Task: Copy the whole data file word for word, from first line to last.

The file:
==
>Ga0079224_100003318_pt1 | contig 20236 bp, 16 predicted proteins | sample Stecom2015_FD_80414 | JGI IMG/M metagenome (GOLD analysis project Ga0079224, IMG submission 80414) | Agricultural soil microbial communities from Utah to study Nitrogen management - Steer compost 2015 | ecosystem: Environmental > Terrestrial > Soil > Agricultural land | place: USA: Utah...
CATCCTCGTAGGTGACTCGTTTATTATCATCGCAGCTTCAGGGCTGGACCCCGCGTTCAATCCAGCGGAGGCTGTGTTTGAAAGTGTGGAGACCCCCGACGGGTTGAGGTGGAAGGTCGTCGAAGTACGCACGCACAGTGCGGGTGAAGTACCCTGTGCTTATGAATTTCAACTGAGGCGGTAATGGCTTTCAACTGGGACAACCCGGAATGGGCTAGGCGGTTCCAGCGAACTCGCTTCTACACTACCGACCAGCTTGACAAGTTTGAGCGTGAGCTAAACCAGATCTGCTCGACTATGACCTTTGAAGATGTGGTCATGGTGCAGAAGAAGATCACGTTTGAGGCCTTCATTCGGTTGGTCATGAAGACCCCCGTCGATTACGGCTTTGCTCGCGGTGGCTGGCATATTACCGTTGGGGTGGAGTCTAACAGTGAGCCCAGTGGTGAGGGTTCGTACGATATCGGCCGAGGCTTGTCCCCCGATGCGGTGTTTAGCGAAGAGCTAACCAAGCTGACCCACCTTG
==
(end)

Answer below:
>Ga0079224_100003318_pt1 | contig 20236 bp, 16 predicted proteins | sample Stecom2015_FD_80414 | JGI IMG/M metagenome (GOLD analysis project Ga0079224, IMG submission 80414) | Agricultural soil microbial communities from Utah to study Nitrogen management - Steer compost 2015 | ecosystem: Environmental > Terrestrial > Soil > Agricultural land | place: USA: Utah...
CATCCTCGTAGGTGACTCGTTTATTATCATCGCAGCTTCAGGGCTGGACCCCGCGTTCAATCCAGCGGAGGCTGTGTTTGAAAGTGTGGAGACCCCCGACGGGTTGAGGTGGAAGGTCGTCGAAGTACGCACGCACAGTGCGGGTGAAGTACCCTGTGCTTATGAATTTCAACTGAGGCGGTAATGGCTTTCAACTGGGACAACCCGGAATGGGCTAGGCGGTTCCAGCGAACTCGCTTCTACACTACCGACCAGCTTGACAAGTTTGAGCGTGAGCTAAACCAGATCTGCTCGACTATGACCTTTGAAGATGTGGTCATGGTGCAGAAGAAGATCACGTTTGAGGCCTTCATTCGGTTGGTCATGAAGACCCCCGTCGATTACGGCTTTGCTCGCGGTGGCTGGCATATTACCGTTGGGGTGGAGTCTAACAGTGAGCCCAGTGGTGAGGGTTCGTACGATATCGGCCGAGGCTTGTCCCCCGATGCGGTGTTTAGCGAAGAGCTAACCAAGCTGACCCACCTTG